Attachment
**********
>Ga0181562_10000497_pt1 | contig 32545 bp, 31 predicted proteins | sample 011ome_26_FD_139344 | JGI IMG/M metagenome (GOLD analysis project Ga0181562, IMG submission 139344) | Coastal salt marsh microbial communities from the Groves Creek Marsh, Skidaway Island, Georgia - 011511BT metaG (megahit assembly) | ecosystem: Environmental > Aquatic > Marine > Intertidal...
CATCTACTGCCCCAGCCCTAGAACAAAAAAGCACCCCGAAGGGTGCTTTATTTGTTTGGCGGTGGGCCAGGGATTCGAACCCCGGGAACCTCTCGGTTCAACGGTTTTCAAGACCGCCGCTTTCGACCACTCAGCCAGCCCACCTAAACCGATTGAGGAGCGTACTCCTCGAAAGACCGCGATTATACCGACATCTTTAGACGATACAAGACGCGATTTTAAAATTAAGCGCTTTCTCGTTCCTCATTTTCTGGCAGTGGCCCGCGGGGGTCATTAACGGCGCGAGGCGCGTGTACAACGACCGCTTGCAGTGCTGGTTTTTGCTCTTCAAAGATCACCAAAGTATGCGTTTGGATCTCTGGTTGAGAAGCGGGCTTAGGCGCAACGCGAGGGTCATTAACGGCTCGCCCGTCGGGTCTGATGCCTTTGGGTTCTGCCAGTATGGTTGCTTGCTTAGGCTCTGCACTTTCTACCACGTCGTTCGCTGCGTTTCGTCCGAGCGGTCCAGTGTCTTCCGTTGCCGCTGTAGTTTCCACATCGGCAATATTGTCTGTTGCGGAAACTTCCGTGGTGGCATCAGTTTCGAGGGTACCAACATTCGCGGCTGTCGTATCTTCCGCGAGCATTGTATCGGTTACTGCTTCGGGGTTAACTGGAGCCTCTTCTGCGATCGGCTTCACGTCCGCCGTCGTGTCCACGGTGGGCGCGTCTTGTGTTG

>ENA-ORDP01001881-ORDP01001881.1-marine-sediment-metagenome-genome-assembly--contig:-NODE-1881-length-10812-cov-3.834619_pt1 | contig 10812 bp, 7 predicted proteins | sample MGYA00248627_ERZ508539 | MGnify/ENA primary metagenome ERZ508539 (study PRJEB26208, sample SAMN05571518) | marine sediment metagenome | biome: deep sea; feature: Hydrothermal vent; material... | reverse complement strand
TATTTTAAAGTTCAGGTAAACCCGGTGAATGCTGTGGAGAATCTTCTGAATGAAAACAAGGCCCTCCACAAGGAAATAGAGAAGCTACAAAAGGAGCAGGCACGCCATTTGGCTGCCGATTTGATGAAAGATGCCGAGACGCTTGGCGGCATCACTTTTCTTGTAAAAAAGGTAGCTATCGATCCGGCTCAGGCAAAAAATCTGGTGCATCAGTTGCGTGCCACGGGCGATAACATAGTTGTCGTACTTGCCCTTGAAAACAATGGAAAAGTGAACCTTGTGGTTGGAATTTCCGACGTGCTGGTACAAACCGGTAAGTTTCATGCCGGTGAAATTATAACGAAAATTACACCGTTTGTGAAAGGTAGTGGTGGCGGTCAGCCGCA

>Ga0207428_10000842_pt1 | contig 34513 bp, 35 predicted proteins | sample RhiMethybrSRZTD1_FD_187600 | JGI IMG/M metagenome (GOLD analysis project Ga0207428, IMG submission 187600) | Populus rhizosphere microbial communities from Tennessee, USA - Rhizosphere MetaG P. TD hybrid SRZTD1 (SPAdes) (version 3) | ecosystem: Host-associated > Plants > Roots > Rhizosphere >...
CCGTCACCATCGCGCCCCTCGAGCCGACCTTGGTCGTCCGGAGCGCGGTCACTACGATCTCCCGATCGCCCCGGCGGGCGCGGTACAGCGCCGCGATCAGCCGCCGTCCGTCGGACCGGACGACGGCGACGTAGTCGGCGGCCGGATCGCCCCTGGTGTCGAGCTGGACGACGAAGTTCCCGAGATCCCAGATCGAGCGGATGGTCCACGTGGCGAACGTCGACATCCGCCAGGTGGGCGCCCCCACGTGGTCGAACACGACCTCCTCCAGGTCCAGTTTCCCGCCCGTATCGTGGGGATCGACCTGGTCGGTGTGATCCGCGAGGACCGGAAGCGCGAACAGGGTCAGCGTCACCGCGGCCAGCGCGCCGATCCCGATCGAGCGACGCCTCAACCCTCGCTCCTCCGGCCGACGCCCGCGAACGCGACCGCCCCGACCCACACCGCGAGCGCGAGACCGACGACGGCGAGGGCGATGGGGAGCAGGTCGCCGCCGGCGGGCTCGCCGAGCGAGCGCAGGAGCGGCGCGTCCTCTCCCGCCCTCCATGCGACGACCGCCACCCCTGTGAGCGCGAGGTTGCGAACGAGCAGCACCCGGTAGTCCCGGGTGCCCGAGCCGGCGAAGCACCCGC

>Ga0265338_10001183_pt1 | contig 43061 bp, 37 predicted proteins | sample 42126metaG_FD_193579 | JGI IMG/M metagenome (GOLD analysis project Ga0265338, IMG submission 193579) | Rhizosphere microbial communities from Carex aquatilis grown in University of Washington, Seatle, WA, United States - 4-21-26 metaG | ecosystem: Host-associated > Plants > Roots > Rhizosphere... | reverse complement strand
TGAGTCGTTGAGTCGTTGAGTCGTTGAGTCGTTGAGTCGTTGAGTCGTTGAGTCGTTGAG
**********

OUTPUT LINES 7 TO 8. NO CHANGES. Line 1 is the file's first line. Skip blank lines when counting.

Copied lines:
>Ga0265338_10001183_pt1 | contig 43061 bp, 37 predicted proteins | sample 42126metaG_FD_193579 | JGI IMG/M metagenome (GOLD analysis project Ga0265338, IMG submission 193579) | Rhizosphere microbial communities from Carex aquatilis grown in University of Washington, Seatle, WA, United States - 4-21-26 metaG | ecosystem: Host-associated > Plants > Roots > Rhizosphere... | reverse complement strand
TGAGTCGTTGAGTCGTTGAGTCGTTGAGTCGTTGAGTCGTTGAGTCGTTGAGTCGTTGAG